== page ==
A New Thing


Tell me about yourself.” I would usually start by saying how many siblings I have, which in itself is complicated. At the beginning of a testimony, I might have started by saying that I was raised in a home with two Christian parents and had a good childhood. But now, I’m not sure where to start. Things have happened in my life causing me to question who I thought I was. So today, I think I will try a new introduction. Hi, my name is Emily. I have three half-brothers, four foster sisters, one adopted sister, and a chihuahua named Tinkerbell (who is currently sitting next to me).

I have a large family on both sides, and over the years people have lived with us, making the family even larger. I love my parents and they gave me so many good gifts. They tried to do their best for me but there are ways that they failed that are having a lasting impact on my life. Right now, I am sifting through trauma and pain that I didn’t know was there. I am dealing with mental illness; labels like anxious, depressed, anorexic, and suicidal terrify and overwhelm me. And despite it all (or rather because of it all) I am a child of God.

When I was little, on the night before my birthday, I would slide into my parents’ bed between my mom and dad. With my face pressed against the cool underside of my mom’s pillow, I whispered, “Tell me about the day I was born.” My dad started to speak, and I whipped around towards him, rapt with attention.

“We tried to have you at home, but after almost twenty-four hours you still wouldn’t come. The doctor had me drive Mama to the hospital in Chicago and we took the bumpy way. He thought maybe it would help you come faster,” my dad chuckled.

“When you finally came, you were already sucking your thumb and your elbow was sticking out like this,” my mom pantomimed sucking her thumb with her elbow sticking far out.

“That’s why you wouldn’t come. But once you were there, none of it mattered anymore. You were beautiful and the nurse said you had rosebud lips. The hospital room looked out over Lake Michigan and I had my girl and it was perfect.

“We got out of the hospital pretty quickly after that. We drove you home to the yellow house we used to rent called Old Yeller. When we got there, Uncle John had decorated the whole thing with pink streamers and a big sign. And Grandma Berg had picked up your brothers from their mom’s house.”

“They all fought over who got to hold you first until David declared that he was the oldest, and he should get to go first. Then Stephen held you. When it was finally Nate’s turn, they showed him how to support your head and put a pillow under his arm. He was only five.”

This is a story I was told about myself over and over, every year. And every time I can remember it being told, it contained this epilogue:

“You are the glue that holds our family together. Before you were born, I was a step-mom with three step-sons. But after you were born, we were just a family.”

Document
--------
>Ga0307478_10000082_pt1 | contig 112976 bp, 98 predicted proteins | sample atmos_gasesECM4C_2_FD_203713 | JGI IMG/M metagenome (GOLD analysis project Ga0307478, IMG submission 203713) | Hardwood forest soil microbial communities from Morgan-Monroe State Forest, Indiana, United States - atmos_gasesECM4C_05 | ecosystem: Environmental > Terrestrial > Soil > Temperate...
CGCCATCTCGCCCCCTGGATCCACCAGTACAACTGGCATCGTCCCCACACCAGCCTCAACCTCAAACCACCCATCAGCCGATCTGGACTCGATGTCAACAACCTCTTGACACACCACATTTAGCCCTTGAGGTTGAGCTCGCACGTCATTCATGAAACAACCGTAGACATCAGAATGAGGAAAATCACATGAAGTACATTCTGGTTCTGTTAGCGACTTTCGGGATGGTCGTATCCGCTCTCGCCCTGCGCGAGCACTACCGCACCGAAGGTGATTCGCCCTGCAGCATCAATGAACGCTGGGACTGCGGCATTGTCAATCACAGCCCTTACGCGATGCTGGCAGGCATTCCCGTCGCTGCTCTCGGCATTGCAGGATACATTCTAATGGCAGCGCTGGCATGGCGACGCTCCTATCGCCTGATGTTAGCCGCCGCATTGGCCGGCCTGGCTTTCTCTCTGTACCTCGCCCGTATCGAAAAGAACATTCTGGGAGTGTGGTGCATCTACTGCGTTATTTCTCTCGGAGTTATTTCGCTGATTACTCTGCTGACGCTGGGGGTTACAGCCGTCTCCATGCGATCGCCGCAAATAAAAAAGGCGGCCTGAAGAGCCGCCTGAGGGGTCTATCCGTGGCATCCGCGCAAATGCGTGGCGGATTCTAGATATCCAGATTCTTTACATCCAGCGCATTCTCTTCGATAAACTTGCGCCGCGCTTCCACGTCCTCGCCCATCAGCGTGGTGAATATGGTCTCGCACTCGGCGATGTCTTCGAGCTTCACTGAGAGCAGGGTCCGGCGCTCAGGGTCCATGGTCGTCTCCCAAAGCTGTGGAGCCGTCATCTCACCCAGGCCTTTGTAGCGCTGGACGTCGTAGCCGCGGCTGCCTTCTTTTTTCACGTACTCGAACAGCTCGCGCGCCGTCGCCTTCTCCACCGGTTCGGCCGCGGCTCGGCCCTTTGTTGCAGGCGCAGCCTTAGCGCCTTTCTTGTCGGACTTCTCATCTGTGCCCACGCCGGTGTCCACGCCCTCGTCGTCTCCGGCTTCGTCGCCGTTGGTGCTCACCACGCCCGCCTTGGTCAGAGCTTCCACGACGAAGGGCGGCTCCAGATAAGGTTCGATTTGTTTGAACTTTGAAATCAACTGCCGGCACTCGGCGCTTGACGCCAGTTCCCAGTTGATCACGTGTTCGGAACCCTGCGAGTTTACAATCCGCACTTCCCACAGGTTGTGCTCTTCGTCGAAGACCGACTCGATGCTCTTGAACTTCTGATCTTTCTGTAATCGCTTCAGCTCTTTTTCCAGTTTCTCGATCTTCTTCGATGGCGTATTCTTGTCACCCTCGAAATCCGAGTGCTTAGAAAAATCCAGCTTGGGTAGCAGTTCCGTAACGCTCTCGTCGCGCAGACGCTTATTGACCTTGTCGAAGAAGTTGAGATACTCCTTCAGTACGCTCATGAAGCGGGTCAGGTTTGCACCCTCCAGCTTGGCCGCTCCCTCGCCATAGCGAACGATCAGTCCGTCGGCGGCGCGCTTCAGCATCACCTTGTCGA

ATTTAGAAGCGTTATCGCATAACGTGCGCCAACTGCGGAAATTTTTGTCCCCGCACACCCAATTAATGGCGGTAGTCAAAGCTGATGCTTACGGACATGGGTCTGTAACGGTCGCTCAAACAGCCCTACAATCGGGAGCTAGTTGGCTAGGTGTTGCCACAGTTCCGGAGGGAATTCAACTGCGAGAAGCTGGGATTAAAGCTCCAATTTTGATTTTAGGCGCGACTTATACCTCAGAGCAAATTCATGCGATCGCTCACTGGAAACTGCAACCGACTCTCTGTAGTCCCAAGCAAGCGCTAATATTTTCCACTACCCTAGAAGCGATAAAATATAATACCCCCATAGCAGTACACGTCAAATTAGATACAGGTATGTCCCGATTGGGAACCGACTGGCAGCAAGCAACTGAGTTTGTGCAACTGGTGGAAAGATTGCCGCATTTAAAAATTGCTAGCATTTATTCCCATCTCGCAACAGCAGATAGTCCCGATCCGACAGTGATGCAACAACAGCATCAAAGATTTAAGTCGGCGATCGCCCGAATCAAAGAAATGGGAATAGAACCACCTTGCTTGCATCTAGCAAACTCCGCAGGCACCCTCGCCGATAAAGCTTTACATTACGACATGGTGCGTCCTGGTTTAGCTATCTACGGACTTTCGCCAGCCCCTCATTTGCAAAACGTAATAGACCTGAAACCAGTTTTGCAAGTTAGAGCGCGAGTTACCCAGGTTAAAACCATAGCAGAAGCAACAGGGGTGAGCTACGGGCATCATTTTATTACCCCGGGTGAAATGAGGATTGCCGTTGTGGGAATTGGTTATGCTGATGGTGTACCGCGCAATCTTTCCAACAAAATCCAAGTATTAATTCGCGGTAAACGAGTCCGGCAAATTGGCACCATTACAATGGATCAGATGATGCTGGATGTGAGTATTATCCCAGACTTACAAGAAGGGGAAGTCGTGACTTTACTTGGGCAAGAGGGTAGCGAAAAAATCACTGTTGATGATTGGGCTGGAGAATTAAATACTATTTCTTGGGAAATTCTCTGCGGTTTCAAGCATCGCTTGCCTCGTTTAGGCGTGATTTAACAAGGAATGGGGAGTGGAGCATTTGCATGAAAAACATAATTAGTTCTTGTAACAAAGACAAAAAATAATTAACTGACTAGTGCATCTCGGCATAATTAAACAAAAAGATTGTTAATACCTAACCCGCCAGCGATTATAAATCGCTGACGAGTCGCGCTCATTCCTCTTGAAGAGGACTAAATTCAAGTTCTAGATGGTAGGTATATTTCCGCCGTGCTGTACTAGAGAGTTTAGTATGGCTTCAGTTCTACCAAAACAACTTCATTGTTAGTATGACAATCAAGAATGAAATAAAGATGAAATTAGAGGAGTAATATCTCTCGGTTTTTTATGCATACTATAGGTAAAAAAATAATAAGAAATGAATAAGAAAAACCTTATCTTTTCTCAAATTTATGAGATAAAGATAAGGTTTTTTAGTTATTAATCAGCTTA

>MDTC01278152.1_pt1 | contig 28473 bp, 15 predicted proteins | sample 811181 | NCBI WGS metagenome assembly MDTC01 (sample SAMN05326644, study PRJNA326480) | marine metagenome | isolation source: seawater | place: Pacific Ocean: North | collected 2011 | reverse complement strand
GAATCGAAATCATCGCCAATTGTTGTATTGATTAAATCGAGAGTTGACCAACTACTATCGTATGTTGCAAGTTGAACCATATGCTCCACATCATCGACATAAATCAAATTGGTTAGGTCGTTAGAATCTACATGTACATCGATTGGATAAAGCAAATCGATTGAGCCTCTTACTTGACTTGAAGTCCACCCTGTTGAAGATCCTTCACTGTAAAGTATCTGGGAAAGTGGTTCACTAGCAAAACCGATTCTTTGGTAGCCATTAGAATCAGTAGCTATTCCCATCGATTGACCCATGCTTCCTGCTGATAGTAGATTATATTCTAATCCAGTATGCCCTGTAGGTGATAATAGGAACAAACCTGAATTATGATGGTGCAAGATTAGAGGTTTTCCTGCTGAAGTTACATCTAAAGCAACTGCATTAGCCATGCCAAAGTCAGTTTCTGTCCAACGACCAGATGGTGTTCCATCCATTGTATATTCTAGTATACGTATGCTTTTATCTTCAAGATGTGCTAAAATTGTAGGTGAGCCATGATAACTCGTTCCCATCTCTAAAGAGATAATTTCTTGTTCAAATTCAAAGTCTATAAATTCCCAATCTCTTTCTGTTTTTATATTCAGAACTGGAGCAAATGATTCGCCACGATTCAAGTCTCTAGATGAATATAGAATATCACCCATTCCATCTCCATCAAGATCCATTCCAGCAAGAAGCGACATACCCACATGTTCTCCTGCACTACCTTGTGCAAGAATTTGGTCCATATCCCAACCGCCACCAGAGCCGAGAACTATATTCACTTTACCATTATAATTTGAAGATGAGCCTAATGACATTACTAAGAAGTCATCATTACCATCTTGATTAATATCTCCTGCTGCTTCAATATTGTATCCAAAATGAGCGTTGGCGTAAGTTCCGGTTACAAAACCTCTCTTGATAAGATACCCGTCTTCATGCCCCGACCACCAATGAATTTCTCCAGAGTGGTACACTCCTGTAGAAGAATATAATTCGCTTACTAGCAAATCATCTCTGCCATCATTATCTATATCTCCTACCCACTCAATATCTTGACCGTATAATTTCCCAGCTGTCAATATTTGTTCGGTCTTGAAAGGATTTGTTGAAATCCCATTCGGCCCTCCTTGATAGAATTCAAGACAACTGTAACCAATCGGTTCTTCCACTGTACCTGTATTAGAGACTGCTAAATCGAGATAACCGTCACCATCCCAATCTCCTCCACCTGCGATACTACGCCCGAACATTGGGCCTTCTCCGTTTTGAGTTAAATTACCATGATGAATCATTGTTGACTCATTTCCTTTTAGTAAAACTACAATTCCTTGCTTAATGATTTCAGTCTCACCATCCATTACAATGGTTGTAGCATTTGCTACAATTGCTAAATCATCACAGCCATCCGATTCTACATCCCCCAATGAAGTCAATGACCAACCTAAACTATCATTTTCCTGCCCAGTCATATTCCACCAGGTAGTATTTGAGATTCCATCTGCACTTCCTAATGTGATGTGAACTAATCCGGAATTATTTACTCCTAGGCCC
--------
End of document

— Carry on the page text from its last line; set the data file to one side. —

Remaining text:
I loved this story and savored hearing it every time. It made me feel important— indispensable even.

But the other stories I was being told about myself seemed to override this one. From the small comments my dad made about overweight women we walked past in the grocery store to screaming fits when he would berate my mom for some small offense, I was being told that women were not valuable. Their lot in life was to be abused and used for whatever someone else chose. “Feminine” and “femmy” became dirty words. My dad mocked my mom and I when we said we “had a taste for” something for dinner, it was feminine and frivolous. He didn’t have tastes for things, he ate what he was given.

Some nights he felt that my mom and I had disrespected him. It was always the worst when we were in the car because there was no escape. Hearing the silent tension build, I started to tremble. I was so afraid. There was no running to my hiding spot under the clothes in my closet. The seatbelt bit into my neck, securing me in place while he screamed and cursed at my mother. Then me. After he was done, he would leave, sometimes for hours, sometimes for an evening. I never really knew if he was coming back, but I assumed he would, based on past behavior.

After years of abuse and fear, I chose that I was going to fight back. I would protect my mom from the tyrant I saw before me. When he yelled at me, I yelled back. My tiny frame shook with injustice as I tried to stand my ground. But I was blown down. Nothing could match his explosive anger. After that, I decided that I would stop reacting to him. If I just ignored the feelings, he could never hurt me again. I became indifferent to all of it and insulated myself behind an unfeeling wall. There he couldn’t touch me.

One day, after one of his fits, my mom and I sat in our car in the driveway. He had raged and ran, and we were left alone.

“I never want to get married,” I sobbed into the uncomfortable silence.

“I hope it’s not because of us; me and daddy,” she replied.

I stared ahead, not wanting to tell her the truth. I could not make myself understand why a woman would willingly put herself in a position to be abused like this.

My mom told me that he always apologized to her afterward. But it kept happening. I can remember only one time that my dad apologized to me. He had yelled and run off and I lay on my white iron-scrolled bed on my Barbie comforter crying. He came into my room and kneeled by my bedside.

“I’m so sorry, Louly. I don’t know why I keep doing this,” he pleaded through tear-filled, wild eyes.

The sight of my father crying is one I have never seen again. It unnerved me and I sniffled back my own tears, whispering, “It’s okay.”